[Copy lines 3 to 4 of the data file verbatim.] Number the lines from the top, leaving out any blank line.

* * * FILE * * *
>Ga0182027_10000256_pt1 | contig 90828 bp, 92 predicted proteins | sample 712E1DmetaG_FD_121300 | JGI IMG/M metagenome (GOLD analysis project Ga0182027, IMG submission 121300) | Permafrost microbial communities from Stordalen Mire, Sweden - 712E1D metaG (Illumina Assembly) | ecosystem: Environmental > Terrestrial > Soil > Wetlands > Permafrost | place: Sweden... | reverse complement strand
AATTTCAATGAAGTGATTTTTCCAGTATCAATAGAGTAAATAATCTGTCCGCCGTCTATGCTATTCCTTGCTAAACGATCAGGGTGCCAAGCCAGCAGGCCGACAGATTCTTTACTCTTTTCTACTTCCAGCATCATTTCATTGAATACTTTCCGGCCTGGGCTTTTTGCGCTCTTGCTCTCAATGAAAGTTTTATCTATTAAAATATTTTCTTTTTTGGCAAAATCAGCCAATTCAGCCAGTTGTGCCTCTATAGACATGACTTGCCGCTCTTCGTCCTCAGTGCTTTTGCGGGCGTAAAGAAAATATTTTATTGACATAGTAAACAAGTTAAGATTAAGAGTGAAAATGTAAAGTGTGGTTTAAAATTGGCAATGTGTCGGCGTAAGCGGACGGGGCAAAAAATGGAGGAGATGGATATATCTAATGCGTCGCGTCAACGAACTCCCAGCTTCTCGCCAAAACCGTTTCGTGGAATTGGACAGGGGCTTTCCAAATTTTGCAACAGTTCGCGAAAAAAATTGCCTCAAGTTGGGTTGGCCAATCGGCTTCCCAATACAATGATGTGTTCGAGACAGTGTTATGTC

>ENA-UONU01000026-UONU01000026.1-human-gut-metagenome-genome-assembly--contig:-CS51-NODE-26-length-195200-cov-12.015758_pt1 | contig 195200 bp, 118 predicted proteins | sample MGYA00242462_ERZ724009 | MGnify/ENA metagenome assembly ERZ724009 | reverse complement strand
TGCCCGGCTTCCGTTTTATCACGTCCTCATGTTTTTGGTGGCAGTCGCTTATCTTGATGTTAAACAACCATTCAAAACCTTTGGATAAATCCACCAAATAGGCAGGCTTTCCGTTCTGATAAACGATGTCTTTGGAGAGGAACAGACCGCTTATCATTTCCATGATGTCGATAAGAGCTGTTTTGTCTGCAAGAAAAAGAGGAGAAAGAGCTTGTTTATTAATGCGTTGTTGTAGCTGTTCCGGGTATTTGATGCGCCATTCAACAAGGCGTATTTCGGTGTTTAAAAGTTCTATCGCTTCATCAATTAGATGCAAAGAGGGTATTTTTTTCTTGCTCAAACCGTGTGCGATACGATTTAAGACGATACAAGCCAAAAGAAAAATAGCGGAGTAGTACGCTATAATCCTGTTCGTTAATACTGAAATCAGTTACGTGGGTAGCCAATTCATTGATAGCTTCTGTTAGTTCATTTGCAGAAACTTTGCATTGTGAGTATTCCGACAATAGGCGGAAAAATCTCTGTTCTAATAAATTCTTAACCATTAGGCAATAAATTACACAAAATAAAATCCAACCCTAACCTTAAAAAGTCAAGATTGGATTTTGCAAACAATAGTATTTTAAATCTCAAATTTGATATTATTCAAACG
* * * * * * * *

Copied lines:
>ENA-UONU01000026-UONU01000026.1-human-gut-metagenome-genome-assembly--contig:-CS51-NODE-26-length-195200-cov-12.015758_pt1 | contig 195200 bp, 118 predicted proteins | sample MGYA00242462_ERZ724009 | MGnify/ENA metagenome assembly ERZ724009 | reverse complement strand
TGCCCGGCTTCCGTTTTATCACGTCCTCATGTTTTTGGTGGCAGTCGCTTATCTTGATGTTAAACAACCATTCAAAACCTTTGGATAAATCCACCAAATAGGCAGGCTTTCCGTTCTGATAAACGATGTCTTTGGAGAGGAACAGACCGCTTATCATTTCCATGATGTCGATAAGAGCTGTTTTGTCTGCAAGAAAAAGAGGAGAAAGAGCTTGTTTATTAATGCGTTGTTGTAGCTGTTCCGGGTATTTGATGCGCCATTCAACAAGGCGTATTTCGGTGTTTAAAAGTTCTATCGCTTCATCAATTAGATGCAAAGAGGGTATTTTTTTCTTGCTCAAACCGTGTGCGATACGATTTAAGACGATACAAGCCAAAAGAAAAATAGCGGAGTAGTACGCTATAATCCTGTTCGTTAATACTGAAATCAGTTACGTGGGTAGCCAATTCATTGATAGCTTCTGTTAGTTCATTTGCAGAAACTTTGCATTGTGAGTATTCCGACAATAGGCGGAAAAATCTCTGTTCTAATAAATTCTTAACCATTAGGCAATAAATTACACAAAATAAAATCCAACCCTAACCTTAAAAAGTCAAGATTGGATTTTGCAAACAATAGTATTTTAAATCTCAAATTTGATATTATTCAAACG